Advertising

4 Common Issues People Have That Kill Their Great Potential

Advertising
4 Common Issues People Have That Kill Their Great Potential

The sad truth about life is that most people never even come close to reaching their maximum potential. Yes, it is true that some people are born with greater advantages and a higher potential, but does that really matter if we are unable to come close to reaching our own? Often, it is difficult for us to see the issues within ourselves that are holding us back. True self-reflection is not easy, but if you are able to do so, you are already way ahead of others on your self-improvement journey. There are 4 common issues that most people have that are killing their great potential – can you honestly look within yourself to see if any of these apply to you?As Aristotle said, “Knowing yourself is the beginning of all wisdom.”

1. Always Comparing Yourself to Others

Humans are social animals and as such we are highly influenced by the society around us. Because of this, comparing ourselves to others is inevitable. While we will never be able to entirely free ourselves from this, we can take steps to minimize it and even use it in our favor.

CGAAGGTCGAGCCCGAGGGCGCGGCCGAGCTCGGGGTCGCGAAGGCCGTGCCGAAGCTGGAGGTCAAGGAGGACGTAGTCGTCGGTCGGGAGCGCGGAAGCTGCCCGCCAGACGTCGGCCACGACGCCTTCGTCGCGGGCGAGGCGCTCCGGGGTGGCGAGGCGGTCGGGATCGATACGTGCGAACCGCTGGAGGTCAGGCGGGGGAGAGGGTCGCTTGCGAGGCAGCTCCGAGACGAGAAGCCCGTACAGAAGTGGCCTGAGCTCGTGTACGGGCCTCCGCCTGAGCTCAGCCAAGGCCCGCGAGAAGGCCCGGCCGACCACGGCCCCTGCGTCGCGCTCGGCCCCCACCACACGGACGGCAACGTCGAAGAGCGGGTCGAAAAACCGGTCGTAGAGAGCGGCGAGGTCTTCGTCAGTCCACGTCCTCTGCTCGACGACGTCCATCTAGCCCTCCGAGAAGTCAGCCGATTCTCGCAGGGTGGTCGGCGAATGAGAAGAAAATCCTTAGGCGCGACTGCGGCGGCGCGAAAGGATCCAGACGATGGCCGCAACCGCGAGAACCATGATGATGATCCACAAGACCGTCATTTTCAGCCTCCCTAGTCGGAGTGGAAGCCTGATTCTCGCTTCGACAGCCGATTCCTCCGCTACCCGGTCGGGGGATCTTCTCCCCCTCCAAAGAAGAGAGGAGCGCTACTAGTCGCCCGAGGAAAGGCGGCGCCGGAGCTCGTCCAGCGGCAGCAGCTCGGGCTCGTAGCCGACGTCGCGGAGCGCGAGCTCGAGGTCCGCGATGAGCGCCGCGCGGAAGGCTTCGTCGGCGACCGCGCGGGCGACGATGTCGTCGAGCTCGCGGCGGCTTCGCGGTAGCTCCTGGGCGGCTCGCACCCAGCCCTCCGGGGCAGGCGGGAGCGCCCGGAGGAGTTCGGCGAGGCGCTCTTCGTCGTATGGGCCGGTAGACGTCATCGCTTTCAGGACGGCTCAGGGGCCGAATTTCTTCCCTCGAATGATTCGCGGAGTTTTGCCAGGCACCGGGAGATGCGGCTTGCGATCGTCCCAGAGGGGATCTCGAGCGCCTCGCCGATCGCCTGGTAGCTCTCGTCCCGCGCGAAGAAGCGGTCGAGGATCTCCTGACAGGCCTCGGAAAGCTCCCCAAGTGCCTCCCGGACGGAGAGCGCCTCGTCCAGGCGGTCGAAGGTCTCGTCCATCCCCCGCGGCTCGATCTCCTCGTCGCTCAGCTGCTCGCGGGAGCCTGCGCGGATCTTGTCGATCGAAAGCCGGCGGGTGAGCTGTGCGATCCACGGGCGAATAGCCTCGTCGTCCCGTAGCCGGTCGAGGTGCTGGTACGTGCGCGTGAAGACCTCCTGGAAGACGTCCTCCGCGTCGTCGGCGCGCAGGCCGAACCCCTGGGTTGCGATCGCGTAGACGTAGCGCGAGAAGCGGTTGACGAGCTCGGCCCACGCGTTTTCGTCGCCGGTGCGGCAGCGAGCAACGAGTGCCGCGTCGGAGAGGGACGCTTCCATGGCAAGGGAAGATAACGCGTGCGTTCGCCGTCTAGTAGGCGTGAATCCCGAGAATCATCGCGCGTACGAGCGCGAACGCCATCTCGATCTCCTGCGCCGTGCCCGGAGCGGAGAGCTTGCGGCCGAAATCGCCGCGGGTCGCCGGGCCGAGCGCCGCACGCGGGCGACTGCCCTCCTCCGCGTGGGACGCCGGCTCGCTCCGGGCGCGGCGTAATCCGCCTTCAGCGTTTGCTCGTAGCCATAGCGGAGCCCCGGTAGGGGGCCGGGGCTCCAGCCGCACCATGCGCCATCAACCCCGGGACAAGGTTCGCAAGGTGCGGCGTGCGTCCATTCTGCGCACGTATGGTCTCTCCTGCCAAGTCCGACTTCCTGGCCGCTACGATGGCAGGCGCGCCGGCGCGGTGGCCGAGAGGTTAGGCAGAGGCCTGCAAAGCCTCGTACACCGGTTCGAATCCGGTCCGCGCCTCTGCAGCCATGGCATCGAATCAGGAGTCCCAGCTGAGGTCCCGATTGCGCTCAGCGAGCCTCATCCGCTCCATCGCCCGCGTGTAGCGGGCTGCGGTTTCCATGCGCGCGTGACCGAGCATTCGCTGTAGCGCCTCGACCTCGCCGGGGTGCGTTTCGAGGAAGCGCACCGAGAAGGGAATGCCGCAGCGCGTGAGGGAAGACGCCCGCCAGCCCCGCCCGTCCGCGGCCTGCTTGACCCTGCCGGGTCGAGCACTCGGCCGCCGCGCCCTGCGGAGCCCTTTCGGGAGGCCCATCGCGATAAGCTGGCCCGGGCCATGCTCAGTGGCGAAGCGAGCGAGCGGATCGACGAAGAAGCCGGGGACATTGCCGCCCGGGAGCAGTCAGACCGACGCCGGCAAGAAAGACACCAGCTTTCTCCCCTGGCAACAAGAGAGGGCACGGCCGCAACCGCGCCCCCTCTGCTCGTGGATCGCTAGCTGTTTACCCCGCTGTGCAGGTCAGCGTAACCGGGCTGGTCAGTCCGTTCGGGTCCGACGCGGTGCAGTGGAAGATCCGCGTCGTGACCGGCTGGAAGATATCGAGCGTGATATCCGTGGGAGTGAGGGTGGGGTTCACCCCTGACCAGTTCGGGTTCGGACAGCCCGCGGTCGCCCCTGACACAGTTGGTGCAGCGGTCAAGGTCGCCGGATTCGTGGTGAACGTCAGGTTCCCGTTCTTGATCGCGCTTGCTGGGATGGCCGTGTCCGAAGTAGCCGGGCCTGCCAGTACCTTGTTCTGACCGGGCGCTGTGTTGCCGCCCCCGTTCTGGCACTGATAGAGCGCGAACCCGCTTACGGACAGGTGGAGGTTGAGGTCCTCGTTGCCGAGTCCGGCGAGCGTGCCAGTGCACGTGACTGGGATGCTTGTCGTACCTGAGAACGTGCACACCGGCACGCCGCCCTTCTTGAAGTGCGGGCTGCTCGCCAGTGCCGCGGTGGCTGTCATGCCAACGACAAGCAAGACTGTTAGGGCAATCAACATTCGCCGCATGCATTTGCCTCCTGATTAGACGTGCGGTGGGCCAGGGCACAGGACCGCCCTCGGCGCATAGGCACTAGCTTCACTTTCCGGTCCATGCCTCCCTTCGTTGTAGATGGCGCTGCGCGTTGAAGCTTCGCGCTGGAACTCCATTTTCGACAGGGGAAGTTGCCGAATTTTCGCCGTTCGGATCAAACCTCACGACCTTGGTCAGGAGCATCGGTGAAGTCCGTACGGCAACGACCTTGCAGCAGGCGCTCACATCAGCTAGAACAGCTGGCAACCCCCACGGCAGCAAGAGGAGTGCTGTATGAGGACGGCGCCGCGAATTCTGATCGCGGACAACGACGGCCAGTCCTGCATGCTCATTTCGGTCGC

The problem with always comparing ourselves to others is this: success is personal. Success means something different from one person to another. So while you may be envious of a wealthy friend, your friend might be envious of your success with personal relationships!

Another problem is that making an apples-to-apples comparison can be damaging for your self-worth. If you just managed to muster the self-discipline to train for and complete a 5K run, comparing yourself to your friend who runs full marathons every 3 months might cause you to question whether what you are doing is ‘worth it’ or whether you are any good at all.

Advertising

So what to do about it? The first step is to be clear in your goals and really think about what constitutes success to you. Don’t accept the standard definition. Secondly, when it comes to these apples-to-apples comparisons, use it as motivation instead. Tell yourself this: “Wow, if that person, who is human just like everybody else, can accomplish that, I can too!”